The fans also tend to get unbearably loud during gameplay that I’m glad they included the headset with the package. Even while idle, the fans tend to kick in and force a ton of air out which shouldn’t really happen. But again, if it’s meant to cool all the heavy components inside then it’s alright.

Expected short battery life

The ROG Mothership, as powerful as it is, doesn’t last very long. As with most gaming laptops, battery life isn’t necessarily their strongest feature and this device confirms it. On most productivity uses, I got an average of three hours before completely depleting the battery. To me, that doesn’t seem too appealing by any laptop standards.

When you’re gaming full time, it actually gets much lower than that. On average, I got around two hours before having to plug one of the two charging bricks. These show that this was clearly better off as a full-fledged desktop instead. If there’s any great takeaway, it’s that one full charge is relatively fast. Using just one brick fully charged the device in three hours, while using both bricks saves about 45 minutes. 

Finally, is this your GadgetMatch?

Here’s the thing: the ROG Mothership is a beast. It’s got every piece of gaming hardware anyone could ever ask for, in a form factor you wouldn’t expect it to be in. The package itself is just complete for anyone aspiring to take gaming seriously. For the most part, everything about it checks out.

But for US$ 6499.99/PhP 399,995, I feel like you would need to shell out a kidney to get this device — and it’s not worth it. Honestly, you could get every piece of hardware, or even just go for SATA SSDs and slap them into a gaming rig for way less. Heck, you could even get the same peripherals and I feel you would still be spending less than the Mothership.

All in all, the ASUS ROG Mothership is one heavy, beefy monster of a gaming laptop. The power it possesses truly fits those who want to dream of the best. But if you’re anyone who doesn’t earn one million a year, it’s best to invest in a gaming PC instead.

Continue Reading

Accessories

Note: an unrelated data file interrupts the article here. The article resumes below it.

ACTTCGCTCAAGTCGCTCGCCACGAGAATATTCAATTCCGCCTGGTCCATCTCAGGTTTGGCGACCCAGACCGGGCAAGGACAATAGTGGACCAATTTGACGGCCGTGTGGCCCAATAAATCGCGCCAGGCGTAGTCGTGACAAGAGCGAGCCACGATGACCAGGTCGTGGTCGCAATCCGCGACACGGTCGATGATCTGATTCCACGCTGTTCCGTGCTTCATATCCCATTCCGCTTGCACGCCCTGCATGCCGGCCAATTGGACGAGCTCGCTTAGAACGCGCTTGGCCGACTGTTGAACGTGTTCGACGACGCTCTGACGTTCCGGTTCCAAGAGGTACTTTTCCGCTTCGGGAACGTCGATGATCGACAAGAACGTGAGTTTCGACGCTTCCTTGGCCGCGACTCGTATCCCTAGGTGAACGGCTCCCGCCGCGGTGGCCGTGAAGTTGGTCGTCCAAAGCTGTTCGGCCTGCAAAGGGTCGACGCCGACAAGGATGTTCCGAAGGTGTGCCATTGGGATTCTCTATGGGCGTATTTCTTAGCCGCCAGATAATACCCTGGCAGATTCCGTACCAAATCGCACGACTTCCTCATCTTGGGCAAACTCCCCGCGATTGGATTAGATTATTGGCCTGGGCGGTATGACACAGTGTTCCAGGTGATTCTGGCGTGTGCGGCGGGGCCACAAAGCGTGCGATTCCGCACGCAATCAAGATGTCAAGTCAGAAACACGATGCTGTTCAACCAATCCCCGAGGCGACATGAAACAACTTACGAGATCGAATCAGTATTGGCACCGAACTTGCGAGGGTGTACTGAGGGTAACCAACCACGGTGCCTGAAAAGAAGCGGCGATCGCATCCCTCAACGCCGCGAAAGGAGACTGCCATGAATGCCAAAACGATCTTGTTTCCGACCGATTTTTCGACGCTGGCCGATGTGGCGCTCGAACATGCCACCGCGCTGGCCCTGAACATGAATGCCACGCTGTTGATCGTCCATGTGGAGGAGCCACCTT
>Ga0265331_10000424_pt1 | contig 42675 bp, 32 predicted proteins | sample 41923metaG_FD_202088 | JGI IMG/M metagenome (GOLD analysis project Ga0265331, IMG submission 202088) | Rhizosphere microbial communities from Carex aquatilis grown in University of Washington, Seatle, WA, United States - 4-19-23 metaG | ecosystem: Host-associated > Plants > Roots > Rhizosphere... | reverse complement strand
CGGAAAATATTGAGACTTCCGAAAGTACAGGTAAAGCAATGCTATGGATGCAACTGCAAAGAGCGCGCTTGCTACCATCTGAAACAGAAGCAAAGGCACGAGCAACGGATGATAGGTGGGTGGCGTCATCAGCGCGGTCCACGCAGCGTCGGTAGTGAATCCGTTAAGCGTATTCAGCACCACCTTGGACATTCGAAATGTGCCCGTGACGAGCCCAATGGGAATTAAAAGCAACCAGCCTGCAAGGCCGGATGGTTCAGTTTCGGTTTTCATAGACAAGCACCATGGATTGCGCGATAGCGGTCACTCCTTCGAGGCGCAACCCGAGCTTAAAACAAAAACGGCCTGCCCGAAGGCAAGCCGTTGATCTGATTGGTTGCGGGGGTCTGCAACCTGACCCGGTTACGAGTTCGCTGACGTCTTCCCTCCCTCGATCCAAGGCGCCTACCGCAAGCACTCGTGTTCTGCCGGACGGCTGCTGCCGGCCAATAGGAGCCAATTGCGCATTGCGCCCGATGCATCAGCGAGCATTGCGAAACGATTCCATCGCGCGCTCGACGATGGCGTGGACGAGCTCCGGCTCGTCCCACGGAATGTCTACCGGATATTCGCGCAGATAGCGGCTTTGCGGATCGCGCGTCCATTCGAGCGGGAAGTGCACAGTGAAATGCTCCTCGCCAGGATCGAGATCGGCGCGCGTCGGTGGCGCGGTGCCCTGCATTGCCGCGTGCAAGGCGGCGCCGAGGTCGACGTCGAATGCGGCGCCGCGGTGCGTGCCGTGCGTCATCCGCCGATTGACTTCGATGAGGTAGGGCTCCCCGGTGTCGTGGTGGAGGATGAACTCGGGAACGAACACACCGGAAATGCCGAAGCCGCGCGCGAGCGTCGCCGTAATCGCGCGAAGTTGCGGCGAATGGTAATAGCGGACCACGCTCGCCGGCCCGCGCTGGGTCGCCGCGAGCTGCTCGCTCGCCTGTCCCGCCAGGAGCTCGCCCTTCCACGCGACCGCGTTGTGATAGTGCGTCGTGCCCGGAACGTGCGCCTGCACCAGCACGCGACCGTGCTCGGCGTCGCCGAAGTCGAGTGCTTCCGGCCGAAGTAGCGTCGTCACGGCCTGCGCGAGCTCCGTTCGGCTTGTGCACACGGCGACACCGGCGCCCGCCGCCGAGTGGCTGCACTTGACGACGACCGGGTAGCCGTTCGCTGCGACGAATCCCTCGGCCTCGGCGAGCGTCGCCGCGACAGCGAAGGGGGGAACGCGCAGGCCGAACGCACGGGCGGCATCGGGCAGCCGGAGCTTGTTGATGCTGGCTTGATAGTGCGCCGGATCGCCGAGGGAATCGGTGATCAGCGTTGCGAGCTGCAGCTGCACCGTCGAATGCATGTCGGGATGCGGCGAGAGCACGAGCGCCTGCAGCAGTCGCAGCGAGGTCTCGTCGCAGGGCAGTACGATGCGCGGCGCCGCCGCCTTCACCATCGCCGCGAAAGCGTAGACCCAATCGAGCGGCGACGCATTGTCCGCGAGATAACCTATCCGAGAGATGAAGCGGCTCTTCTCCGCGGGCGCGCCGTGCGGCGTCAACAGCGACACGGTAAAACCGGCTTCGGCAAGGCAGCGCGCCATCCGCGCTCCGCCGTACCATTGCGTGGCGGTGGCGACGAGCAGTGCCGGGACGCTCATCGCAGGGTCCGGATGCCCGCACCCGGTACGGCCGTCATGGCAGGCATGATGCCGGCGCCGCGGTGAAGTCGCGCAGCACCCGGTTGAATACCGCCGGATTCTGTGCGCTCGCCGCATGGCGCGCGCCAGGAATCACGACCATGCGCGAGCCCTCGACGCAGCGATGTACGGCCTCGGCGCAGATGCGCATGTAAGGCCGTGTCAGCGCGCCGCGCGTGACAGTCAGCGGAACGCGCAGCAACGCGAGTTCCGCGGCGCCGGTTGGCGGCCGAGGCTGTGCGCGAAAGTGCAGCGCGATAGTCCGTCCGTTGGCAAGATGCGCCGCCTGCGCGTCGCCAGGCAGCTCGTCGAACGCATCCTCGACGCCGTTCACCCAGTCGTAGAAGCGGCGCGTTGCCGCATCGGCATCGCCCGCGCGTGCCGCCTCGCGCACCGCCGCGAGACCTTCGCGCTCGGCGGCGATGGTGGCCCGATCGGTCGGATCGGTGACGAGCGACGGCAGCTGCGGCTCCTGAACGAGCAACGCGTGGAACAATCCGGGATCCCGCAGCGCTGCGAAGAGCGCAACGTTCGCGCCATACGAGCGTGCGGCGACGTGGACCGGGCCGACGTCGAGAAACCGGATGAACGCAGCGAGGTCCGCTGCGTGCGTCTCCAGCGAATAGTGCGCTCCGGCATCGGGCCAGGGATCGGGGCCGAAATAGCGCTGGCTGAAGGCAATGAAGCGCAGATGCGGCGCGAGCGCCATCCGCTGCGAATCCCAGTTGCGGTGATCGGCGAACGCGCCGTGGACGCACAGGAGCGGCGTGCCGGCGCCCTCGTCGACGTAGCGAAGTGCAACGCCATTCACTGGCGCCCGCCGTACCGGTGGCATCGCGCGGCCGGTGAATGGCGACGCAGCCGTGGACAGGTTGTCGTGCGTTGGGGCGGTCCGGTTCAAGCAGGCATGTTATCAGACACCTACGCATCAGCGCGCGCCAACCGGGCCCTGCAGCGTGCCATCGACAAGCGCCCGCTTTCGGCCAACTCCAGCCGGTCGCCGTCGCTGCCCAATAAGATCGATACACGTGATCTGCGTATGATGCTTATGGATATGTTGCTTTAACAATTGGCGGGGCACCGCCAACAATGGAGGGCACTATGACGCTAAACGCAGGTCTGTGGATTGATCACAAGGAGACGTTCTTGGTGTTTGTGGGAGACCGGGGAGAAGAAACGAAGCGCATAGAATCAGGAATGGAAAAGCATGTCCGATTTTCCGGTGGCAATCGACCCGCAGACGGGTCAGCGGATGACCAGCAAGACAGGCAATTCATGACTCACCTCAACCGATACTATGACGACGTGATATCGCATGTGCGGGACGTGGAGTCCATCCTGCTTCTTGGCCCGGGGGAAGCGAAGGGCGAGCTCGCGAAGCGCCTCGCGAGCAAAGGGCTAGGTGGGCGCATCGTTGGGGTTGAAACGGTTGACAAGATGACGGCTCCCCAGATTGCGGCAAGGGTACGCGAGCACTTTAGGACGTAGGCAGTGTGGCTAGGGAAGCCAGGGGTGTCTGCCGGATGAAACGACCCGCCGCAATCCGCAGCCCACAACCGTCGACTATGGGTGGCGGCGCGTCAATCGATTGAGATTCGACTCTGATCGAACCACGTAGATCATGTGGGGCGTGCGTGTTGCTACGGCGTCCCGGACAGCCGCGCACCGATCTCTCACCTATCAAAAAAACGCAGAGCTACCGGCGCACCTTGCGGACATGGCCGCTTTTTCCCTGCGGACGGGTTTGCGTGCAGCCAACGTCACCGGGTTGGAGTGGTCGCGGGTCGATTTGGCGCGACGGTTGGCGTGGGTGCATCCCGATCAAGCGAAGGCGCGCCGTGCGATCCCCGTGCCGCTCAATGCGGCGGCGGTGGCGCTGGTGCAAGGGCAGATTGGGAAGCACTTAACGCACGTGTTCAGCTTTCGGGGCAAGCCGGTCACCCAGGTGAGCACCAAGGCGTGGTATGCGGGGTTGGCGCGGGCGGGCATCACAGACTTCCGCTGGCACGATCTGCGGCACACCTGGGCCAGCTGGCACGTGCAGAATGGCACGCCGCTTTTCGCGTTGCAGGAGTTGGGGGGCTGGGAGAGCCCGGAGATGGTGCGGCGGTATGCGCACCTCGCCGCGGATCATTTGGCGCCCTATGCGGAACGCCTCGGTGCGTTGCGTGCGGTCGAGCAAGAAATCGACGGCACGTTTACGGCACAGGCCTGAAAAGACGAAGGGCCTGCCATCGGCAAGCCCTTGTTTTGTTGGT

Asics Gel Nimbus 22 review: Exceptional trainer and runner

A well-rounded performance pair

Published

on

The Asics Gel Nimbus 22 is the latest in Asics Gel Nimbus series of marathon running shoes. These sneakers are made for high mileage and are aimed for those looking for a great training and running pair.

To be clear, they’re not really “racing” shoes because they are not entirely built for speed. The Nimbus 22 is a neutral running shoe that applies to all levels of runners. This means anyone from starters who just run on weekends to anyone who goes on proper, long distance runs.

To quickly introduce the Gel Nimbus series, many Asics fans will tell you that this is the Gold Standard in a road-running shoe. Its comfort is almost second to none in the Asics line.

With every update, Asics has listened to consumer issues and fixed them. This gives the Gel Nimbus series quite a reputation in the running community.

The Nimbus 22 now offers better cushioning than its predecessor, the Gel Nimbus 21.

There’s the same FlyteFoam Propel midsole but there’s more of it this time around. There’s also the same gel cushioning in the heel which is soft and absorbs impact really well.

The shoe is still lightweight. It’s not light enough to be considered a true racing shoe, but it is enough to not feel heavy even after miles of running in a marathon. The men’s model weighs approximately 10.2oz or 290g, while the women’s weighs approximately 8oz or 235g.

In addition, the shoe maintains its stable ride thanks to the Asics signature Trusstic system under the arch. Of course, there’s a lot more that goes into this sneaker but I’ll talk about that later on. With the intro out of the way, let’s talk about design!

Breathable material, plenty of colorway options

The Gel Nimbus 22 is visually appealing. There’s a bunch of different colorways available and for the most part, the colors are not too bright or in your face.

I got the special limited edition Tata Mumbai Marathon colorway to check out — which makes sense because this sneaker is geared towards marathon runners as well. This colorway is a little loud but the usual colorways of the Nimbus 22 are actually quite nice, in case you’re into something more minimalistic.

The Gel Nimbus 22 comes in plenty of colorways

Starting with the upper, the Nimbus 22 has a pretty breathable, lightweight material. This was especially appreciated in the hot 32-degree Celsius weather I was running in.

That being said, if you’re going to wear this in colder weather, you’ll probably want to wear thicker socks or just wait until your feet get warmed up on your run.

The Nimbus 22 allows for air-flow to keep your feet cool while on a run. Personally, it’s already a huge win for me, so the lightweight mesh material that makes up the upper, is definitely appreciated.